Purpose Many parents are not aware that the first permanent molars, erupting around ages 5 to 7, are the most susceptible to tooth decay. Several interventions exist to prevent dental caries, and studies show that childhood tooth decay can be reduced through oral health education with parents. An education project was developed in Moscow, Idaho, to inform parents of prekindergarten children of measures for preventing childhood tooth decay.
Methods This project took place in several venues. First, the 5-year-old well-child electronic patient handout at Moscow Family Medicine was updated to include information about permanent tooth eruption and dental sealants. Second, a dental decay prevention booth was set up at the local farmers market with an informative poster, sealant brochures, fluoride handouts, and free children's toothbrushes. The booth was staffed by a local dental hygienist and a second-year medical student, and parents' knowledge of preventive measures was informally assessed. Third, the Moscow Head Start Program was given a poster on dental decay prevention and sealant and fluoride brochures for further education of the parents of prekindergarten children.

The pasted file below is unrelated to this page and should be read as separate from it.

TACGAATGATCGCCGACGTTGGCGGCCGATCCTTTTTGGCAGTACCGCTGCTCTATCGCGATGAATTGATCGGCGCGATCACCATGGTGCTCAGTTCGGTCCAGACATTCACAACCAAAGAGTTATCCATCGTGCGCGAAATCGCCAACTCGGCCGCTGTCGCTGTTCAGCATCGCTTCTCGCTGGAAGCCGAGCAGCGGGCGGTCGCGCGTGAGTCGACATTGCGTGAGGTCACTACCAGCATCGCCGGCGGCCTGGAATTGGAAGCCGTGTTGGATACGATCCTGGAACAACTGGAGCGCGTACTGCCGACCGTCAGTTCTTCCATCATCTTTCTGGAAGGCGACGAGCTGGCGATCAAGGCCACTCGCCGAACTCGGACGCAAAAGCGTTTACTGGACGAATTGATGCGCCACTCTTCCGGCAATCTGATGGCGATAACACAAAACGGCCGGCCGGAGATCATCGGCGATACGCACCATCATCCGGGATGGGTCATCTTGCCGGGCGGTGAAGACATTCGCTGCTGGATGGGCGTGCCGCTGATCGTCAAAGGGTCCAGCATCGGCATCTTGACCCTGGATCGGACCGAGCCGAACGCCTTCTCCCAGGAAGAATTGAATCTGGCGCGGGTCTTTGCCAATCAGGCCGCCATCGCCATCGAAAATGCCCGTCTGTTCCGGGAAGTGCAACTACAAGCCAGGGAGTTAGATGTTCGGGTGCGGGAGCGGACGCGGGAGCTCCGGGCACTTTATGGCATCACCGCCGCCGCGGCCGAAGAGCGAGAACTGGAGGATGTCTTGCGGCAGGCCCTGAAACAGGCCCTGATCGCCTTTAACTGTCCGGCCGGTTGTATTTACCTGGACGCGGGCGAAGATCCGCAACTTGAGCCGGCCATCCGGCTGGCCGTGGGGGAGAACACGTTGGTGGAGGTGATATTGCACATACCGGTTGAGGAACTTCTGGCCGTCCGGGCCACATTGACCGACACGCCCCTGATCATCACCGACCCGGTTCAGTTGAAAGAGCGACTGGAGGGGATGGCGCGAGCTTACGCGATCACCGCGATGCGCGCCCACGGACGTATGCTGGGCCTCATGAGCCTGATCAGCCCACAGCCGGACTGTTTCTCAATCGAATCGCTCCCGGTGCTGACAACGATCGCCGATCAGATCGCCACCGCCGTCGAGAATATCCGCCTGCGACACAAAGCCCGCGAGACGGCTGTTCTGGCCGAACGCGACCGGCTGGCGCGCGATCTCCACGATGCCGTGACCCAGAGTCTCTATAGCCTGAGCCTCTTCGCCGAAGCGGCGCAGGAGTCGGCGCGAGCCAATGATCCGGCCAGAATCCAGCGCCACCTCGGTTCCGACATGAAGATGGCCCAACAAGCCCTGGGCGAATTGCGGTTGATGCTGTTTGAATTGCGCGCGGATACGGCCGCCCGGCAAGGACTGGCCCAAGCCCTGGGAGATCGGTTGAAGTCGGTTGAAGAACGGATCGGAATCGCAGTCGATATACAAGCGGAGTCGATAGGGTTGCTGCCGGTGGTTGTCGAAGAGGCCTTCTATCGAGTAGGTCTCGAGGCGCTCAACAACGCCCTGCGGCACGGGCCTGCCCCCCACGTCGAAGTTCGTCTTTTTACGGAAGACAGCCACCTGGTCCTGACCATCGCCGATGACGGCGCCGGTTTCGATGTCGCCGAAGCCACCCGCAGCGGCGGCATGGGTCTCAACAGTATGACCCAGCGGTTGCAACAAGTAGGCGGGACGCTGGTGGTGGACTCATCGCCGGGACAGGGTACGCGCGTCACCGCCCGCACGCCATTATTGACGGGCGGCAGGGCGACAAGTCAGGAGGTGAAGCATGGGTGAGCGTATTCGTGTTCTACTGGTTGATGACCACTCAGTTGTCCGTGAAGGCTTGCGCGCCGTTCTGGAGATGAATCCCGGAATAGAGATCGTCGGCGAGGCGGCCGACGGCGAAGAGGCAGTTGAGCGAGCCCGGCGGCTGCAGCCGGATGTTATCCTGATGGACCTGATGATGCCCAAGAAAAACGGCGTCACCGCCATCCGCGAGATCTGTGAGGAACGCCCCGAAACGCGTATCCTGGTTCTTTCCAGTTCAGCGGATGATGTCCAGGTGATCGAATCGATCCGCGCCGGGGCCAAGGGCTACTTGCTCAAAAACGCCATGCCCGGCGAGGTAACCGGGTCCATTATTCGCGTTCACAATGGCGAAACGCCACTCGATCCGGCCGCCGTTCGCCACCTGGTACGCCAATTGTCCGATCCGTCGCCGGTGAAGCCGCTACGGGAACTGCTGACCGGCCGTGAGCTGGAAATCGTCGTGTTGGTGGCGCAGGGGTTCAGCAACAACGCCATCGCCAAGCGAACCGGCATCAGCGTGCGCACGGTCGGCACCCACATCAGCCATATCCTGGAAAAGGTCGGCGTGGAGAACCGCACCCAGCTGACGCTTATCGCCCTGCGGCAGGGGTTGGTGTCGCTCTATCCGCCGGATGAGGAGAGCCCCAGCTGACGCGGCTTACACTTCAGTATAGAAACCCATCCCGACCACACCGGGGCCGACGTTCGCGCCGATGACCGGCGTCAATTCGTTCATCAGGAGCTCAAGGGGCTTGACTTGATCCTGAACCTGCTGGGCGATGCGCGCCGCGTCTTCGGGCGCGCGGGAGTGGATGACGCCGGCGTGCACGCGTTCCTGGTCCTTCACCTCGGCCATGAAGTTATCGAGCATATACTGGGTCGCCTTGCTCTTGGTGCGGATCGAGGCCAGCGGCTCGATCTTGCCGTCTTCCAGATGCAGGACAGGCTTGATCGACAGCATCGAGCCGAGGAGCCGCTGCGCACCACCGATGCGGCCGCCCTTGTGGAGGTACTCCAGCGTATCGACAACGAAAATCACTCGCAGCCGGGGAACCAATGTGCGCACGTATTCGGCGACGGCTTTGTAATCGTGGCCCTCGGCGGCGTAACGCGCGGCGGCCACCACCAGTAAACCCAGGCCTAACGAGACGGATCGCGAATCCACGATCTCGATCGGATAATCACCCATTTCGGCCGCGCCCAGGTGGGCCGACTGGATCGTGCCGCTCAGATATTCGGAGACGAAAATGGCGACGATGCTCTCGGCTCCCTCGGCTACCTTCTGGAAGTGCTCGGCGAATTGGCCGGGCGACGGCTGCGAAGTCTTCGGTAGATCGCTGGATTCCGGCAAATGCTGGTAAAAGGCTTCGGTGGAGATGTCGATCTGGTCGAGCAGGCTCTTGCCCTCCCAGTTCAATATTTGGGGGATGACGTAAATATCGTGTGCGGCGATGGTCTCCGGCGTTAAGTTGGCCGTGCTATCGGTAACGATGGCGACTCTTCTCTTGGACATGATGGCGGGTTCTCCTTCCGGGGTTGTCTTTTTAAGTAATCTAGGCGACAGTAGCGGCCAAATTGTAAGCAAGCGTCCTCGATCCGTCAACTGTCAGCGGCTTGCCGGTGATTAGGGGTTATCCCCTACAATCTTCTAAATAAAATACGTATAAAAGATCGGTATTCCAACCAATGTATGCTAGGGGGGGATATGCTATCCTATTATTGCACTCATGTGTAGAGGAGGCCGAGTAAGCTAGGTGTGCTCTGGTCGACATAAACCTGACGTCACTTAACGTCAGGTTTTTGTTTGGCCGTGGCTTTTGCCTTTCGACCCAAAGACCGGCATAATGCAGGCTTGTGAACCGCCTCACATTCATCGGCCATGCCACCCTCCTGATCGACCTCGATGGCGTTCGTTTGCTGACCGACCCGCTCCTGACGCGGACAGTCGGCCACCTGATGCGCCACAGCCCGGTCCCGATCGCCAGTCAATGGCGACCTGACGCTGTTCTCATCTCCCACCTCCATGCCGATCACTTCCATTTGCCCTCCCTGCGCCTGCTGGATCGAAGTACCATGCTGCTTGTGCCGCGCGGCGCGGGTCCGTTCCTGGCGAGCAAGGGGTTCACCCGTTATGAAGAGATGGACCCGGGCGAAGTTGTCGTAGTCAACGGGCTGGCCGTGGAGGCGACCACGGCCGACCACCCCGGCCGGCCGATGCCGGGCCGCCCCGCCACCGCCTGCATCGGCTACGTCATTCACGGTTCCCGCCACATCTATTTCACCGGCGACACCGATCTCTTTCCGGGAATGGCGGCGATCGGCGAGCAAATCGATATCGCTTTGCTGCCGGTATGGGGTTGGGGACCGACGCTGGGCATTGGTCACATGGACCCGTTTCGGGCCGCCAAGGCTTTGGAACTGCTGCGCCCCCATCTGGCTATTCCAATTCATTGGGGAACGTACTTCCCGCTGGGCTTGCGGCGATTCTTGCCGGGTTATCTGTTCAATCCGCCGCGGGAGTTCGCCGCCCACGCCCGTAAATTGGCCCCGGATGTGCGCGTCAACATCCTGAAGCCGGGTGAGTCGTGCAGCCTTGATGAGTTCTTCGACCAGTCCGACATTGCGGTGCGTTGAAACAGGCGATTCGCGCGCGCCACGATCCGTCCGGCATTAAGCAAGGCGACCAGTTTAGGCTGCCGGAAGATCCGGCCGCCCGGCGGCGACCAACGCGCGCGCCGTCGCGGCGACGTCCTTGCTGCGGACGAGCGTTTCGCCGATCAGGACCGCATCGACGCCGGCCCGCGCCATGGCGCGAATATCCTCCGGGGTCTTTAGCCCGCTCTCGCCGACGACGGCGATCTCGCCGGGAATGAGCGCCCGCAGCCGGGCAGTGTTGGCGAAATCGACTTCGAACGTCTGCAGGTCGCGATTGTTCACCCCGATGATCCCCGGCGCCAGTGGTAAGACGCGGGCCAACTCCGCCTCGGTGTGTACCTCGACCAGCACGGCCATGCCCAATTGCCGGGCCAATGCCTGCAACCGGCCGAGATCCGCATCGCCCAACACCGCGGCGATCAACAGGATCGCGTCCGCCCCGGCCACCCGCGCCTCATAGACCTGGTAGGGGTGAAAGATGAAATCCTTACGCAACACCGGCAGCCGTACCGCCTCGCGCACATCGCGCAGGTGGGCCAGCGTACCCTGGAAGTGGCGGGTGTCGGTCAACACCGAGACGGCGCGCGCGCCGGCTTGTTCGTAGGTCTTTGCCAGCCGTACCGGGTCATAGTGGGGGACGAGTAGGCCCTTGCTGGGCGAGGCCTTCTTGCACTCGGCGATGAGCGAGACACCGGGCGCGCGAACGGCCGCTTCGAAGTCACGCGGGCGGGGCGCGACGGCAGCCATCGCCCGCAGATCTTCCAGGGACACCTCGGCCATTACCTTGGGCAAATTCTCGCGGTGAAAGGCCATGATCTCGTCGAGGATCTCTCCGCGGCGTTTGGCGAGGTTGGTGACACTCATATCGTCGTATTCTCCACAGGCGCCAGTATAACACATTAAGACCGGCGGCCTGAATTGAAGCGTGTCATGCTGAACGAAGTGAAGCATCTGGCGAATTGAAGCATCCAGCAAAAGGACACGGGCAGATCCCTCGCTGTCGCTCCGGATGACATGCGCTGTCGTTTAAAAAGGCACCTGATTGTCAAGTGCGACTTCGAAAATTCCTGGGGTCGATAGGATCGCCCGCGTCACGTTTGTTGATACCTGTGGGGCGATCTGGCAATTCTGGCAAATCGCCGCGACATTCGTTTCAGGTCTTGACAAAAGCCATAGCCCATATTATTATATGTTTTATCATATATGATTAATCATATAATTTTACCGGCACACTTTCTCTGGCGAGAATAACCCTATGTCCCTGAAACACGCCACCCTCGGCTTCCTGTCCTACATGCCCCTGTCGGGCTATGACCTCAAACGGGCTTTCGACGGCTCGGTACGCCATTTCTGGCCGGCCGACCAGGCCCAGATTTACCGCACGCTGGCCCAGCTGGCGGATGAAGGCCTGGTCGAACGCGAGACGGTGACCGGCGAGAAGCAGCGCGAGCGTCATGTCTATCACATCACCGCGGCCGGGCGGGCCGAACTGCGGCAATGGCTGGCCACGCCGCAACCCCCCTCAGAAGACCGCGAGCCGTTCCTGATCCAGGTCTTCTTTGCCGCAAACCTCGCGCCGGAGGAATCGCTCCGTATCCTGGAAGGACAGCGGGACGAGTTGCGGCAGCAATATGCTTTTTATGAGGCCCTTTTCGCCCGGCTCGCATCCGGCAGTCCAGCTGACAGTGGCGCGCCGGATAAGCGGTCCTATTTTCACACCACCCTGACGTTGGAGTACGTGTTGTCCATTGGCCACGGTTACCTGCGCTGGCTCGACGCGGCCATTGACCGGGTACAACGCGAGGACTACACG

Results Caries prevention techniques were discussed with more than 100 parents at the farmers market and more than 120 sealant brochures and children's toothbrushes were distributed. Although many parents understood the importance of flossing, brushing, and fluoride, fewer knew about sealants, and none realized that permanent teeth appear in children as young as 5 years old. Numerous more parents now have access to tooth eruption and decay prevention information through the Moscow Family Medicine 5-year-old well-child electronic patient handouts and the Moscow Head Start Program.
Conclusion Parent education is critical to and effective in preventing childhood decay. Our assessment suggests that many parents lack a thorough understanding of the timing of permanent tooth eruption and of the measures available to prevent tooth decay. There is likely great potential for improvement in preventive dental care in children, and education programs like those described here may be an effective means to do so. In the future, formal studies should more rigorously assess parents' dental hygiene knowledge and determine the efficacy of specific interventions for providing childhood dental decay education.
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